I would dearly love to give this book two reviews, in large part because it is two different books poorly smashed together.The first two parts or, the first 200 pages are a historical look at the baseball the object itself, rather than the sport that it shares a name with Sure, you can t separate the two, but at the same time, the importance of the physical baseball can be easily overlooked Going back to the days when baseballs were valuable enough that it was written into the league rules that the winning team got to keep the ball from the game, Hample shares all kinds of facts that, while not previously unknown, have not been put together as a book.And that was all well and good a fun read for a baseball dork history geek like myself.Then we reached part three.In which Zack Hample decides to remind his readers why he managed to get a book published.For those who don t know, Hample is semi notorious in baseball circles for, as he puts it, snagging than 4,600 baseballs from 48 different major league stadiums And, lucky reader, he s going to tell you his tricks, so that you, too, can shout at major league baseball players during batting practice in the hope that they will toss you a baseball.That part gets a 1, for being stupid catching a baseball at a game is neat, especially if it s a home run ball making it your profession is a little skeevy and for the self satisfaction just wafting off the page.Without part three, I probably would have given this one a four Alas, Zack Hample managed to ruin Zack Hample s book.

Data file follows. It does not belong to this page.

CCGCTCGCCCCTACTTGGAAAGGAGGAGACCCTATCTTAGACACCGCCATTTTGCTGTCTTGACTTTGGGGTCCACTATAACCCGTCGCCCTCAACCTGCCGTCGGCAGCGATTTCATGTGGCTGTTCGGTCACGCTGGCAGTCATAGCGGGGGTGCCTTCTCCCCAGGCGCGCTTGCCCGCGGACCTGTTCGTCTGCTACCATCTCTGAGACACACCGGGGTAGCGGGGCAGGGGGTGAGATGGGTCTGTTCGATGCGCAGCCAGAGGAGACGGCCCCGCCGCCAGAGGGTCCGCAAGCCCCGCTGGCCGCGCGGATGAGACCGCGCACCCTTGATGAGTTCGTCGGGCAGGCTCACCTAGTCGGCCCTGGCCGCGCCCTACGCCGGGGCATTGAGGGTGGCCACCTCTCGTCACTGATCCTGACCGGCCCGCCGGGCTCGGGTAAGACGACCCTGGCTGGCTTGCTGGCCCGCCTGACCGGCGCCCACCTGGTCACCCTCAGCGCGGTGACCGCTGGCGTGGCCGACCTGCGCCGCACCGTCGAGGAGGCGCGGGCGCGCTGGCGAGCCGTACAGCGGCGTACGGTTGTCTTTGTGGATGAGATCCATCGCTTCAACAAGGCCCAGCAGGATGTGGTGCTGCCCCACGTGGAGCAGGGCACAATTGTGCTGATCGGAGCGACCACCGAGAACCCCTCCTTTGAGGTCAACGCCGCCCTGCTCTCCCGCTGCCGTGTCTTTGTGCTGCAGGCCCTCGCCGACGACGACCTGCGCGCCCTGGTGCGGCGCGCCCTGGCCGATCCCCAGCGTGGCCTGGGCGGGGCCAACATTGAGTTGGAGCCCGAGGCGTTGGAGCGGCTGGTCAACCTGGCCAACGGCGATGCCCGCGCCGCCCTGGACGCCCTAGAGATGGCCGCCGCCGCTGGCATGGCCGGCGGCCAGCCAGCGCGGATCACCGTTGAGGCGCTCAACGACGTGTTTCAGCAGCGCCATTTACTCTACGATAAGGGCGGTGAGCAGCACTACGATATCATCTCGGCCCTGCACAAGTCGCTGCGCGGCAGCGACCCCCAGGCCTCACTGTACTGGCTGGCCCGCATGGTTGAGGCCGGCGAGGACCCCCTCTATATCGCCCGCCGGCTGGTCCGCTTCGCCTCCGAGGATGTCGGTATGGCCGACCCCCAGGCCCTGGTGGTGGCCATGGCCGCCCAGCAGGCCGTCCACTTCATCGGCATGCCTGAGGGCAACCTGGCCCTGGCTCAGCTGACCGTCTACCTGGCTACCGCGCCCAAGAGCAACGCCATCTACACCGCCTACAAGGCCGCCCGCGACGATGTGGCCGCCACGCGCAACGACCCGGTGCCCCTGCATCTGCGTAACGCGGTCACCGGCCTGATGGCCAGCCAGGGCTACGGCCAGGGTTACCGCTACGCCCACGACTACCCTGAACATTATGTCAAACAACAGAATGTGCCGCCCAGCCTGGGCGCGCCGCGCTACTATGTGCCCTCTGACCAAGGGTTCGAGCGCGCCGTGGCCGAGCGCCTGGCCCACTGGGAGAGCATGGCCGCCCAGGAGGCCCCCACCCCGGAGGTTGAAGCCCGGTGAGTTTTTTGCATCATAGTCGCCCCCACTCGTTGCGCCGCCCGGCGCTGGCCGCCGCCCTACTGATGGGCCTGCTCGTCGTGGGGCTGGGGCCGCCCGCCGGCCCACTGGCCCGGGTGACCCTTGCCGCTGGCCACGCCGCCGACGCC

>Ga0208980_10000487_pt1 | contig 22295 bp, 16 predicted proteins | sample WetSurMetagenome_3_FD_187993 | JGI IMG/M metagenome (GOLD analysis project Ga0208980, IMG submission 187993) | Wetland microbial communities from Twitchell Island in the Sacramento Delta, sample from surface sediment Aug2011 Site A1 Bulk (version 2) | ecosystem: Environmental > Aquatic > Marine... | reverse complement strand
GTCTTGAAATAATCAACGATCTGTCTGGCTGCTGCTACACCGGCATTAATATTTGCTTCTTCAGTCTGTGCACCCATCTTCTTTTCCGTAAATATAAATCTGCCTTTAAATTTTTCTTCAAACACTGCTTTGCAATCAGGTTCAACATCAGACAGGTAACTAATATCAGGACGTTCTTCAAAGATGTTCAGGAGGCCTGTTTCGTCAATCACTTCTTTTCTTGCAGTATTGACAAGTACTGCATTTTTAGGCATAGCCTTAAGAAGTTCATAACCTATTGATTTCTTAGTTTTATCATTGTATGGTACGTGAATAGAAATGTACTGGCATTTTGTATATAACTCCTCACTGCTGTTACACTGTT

4. says: